Since its a small group training program, only a limited number of participants will be admitted on first come first serve basis. We may limit the number of participants from the same company if we receive more applications than the maximum number of participants. You can confirm your participation personally or nominate your representative/s for the program by sending the duly filled registration forms.

For further details or to download the brochure & registration form, you may please visit in.kaizen.com or click here

We look forward to your cooperative & participative response

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Time to change paradigms

Mind is a “pattern seeking mechanism”. Our mind gets conditioned – but once conditioned, its difficult to reshape. Learning to Unlearn is most important


A paradigm is a way of thinking (based on values and beliefs, and reinforced by standards, habits and results) which influences our way of interpreting a given situation or problem. When we react to a situation in a stereotyped or usual way this is called a paradigm.Each person reacts according to the paradigms adopted.

Paradigms usually stands a long period of time until something occurs to bring into question the validity of the model.

What is CHANGE?

Change means “to cause to be different”. Change begins with acceptance.

We resist change because we fear

  • Fear of failure
  • Creating new habit
  • No obvious need
  • Loss of control
  • Concern about support system
  • Coming out of comfort zone
  • Closed mind
  • Unwilling to learn
  • Fear of personal impact
  • Fear about new way
  • Fear of unknown

Looking at current scenario you all must have noticed that there is a huge resistance to change or changing the paradigms as people think:

  • “We’ve always worked that way”
  • “At first, I cared, but …”
  • “It’s not my responsibility”
  • “No-one told me”
  • “I don’t have the time”
  • “Anyway, it wouldn’t change anything”
  • “Another gizmo which won’t last”
  • “There are more important problems”
  • “It’s not possible here”
  • “We already have enough work”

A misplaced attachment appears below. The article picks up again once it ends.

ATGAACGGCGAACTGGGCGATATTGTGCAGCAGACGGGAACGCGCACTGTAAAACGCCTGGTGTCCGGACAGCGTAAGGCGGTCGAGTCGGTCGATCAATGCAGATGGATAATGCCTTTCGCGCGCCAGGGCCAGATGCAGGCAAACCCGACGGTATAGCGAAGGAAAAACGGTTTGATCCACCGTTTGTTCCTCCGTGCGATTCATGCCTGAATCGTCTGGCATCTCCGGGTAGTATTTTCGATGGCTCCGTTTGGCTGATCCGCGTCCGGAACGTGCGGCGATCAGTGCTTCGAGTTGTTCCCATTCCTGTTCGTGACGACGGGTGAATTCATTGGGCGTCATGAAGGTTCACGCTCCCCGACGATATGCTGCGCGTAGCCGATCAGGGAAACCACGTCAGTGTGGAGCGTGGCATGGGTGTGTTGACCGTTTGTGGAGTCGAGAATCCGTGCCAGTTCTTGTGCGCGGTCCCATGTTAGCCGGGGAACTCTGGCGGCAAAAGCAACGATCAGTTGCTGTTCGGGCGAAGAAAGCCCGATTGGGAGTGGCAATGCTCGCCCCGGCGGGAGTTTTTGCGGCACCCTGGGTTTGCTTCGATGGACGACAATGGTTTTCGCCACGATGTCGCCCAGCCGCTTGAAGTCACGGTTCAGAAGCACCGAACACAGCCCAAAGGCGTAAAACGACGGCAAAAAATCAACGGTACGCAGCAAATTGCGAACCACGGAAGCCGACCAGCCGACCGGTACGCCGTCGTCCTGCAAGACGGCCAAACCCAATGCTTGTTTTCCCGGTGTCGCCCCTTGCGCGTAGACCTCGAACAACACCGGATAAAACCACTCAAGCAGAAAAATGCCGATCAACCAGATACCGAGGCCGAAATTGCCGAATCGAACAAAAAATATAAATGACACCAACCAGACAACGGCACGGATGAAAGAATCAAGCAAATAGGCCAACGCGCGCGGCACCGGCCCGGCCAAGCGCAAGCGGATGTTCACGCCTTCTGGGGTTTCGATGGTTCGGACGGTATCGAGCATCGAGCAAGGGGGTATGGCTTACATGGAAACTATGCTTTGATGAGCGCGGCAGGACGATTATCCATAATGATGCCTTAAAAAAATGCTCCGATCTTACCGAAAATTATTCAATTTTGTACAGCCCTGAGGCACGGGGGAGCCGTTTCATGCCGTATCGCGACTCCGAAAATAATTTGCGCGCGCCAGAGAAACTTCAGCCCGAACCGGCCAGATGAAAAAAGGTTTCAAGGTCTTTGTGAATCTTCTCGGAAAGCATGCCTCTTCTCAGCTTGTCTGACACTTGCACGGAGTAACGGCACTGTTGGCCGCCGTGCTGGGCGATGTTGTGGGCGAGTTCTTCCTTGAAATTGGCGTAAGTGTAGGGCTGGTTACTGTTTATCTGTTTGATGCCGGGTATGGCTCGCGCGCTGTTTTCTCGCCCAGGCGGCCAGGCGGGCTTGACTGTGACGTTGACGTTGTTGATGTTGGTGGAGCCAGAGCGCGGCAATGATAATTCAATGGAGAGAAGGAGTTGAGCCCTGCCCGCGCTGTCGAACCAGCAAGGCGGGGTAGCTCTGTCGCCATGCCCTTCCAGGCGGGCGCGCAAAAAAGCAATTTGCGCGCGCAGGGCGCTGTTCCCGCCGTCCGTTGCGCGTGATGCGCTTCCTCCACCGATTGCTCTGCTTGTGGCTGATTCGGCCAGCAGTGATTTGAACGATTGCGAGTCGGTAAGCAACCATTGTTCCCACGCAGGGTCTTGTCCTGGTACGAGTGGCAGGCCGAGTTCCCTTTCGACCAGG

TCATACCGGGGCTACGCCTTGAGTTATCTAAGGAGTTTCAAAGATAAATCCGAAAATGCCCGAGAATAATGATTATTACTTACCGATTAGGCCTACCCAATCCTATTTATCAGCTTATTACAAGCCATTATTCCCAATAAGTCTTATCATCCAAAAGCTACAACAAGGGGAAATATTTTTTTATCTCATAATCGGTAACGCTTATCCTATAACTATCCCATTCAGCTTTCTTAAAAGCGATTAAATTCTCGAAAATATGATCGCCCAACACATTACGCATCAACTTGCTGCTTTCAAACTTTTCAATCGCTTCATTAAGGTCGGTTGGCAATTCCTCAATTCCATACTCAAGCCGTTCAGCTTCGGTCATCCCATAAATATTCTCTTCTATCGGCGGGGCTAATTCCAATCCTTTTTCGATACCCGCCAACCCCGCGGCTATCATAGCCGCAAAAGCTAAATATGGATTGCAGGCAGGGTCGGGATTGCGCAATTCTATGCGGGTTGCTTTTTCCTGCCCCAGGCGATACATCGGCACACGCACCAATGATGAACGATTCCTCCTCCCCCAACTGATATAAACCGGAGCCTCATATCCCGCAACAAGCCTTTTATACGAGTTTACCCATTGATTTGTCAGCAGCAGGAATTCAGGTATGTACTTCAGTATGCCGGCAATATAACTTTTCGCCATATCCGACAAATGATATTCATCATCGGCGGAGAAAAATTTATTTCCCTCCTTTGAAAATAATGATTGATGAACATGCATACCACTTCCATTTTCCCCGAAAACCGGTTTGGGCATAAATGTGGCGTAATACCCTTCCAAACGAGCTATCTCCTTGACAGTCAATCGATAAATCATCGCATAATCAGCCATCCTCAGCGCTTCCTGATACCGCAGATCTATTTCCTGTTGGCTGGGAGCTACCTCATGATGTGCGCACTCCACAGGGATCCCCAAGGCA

• “What’s in it for me?”

5 Stages of change transition

5 Stages of change transition

Individual prerequisites for change to occur

Individual prerequisites for change to occur

Observations of Paradigms

It has been found that Paradigms are common – regional, religious, personal, professional etc.,Paradigms are essential – they give us guidelines, rules & regulations. “My Paradigm is THE Paradigm!” – more of a Warning than an observation. Largely, an outsider brings a shift in a paradigm and One needs lots of courage & conviction to bring a shift in a paradigm

Common management paradigms

Managerial technology is secondary!

Set policy and results will follow!

Train employees and Gemba improves!

Rely on sophisticated tools instead of Gemba tools!

Believes Gemba will ask “What is in it for me?”!

Quality is quality manager’s job!

Efficiency is industrial engineer’s job!

Cost cutting, not cost management (muda elimination)!

KAIZEN without focus and targets!

Do not go to Gemba!

The process of change – Gemba Kaizen Activities

The process of change – Gemba Kaizen Activities

But why do we need “CHANGE”

In a jungle in Africa every morning a lion wakes up and thinks he has to RUN “Faster” than the

“Slowest” Zebra, in order to SURVIVE.In the same jungle every morning…..….a zebra wakes up and thinks he has to RUN “Faster” than the “Fastest” Lion, in order to SURVIVE.

…so it does not matter whether YOU are a Lion Or a Zebra, when the Sun is up, you need to RUN ….For SURVIVAL


YOU ARE AT WAR …..every  day , every moment , every second

BUT…is running enough ????

How to change the company culture?

People have Paradigms that are made of “Values and Habits”;Results are a consequence of the current “Values and Habits”;Values are related to Mind (what i think)…Habits are related to Gemba (what i do)…To change a Paradigm it is necessary to Change Gembas and to Change Minds…

  • Way to Change Gembas:
    • Do GK – Gemba Kaizen workshops;
    • GK will break old habits and consolidate new ones with Visual Standards;
    • Start Value Stream Projects in Model Areas;
    • Do 5S, SDCA and PDCA at all levels.
    • Continuous Gemba deployment (at the right speed of change).
  • Way to Change Minds:
    • Education and Training.
    • Benchmark (perceive better Gembas);
    • Gemba Kaizen Workshop Training (if you desire to see learn how to act);
    • Read, develop a Vision and exercise the Power of Will;
    • Continuous Education and Training (at the right speed of change).

P.S. If your leaders and colleagues are also interested in this subject, do them a favor and share this link. They may thank you for your concern and initiative.

Looking for more info on Kaizen/Lean/Operational Excellence? Click here

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Freedom from darkness

Harish Hande doesn’t care about electrifying India, he wants the solar lamp to transform this country. Of course he was pleasantly surprised when newly appointed Prime Minister Narendra Modi said he would back the growth of solar power so that every household in India has at least one lamp by 2019, but Hande has also observed, for the last 15 years or so, that the ministry of new and renewable energy unfailingly gets a new secretary every six months. “Some don’t feel it’s an attractive post, some are quickly shifted, some retire,” he says with the air of a veteran who has figured out how to make things work despite policymakers.

freedom from darkness

But these are all relatively minor niggles. Hande, 47, won the Ramon Magsaysay Award in 2011 because the ideas at Selco (Solar Electric Light Company—India), the solar energy equipment supplier company he co-founded in 1994, shine brighter than the lights it sells to the poor.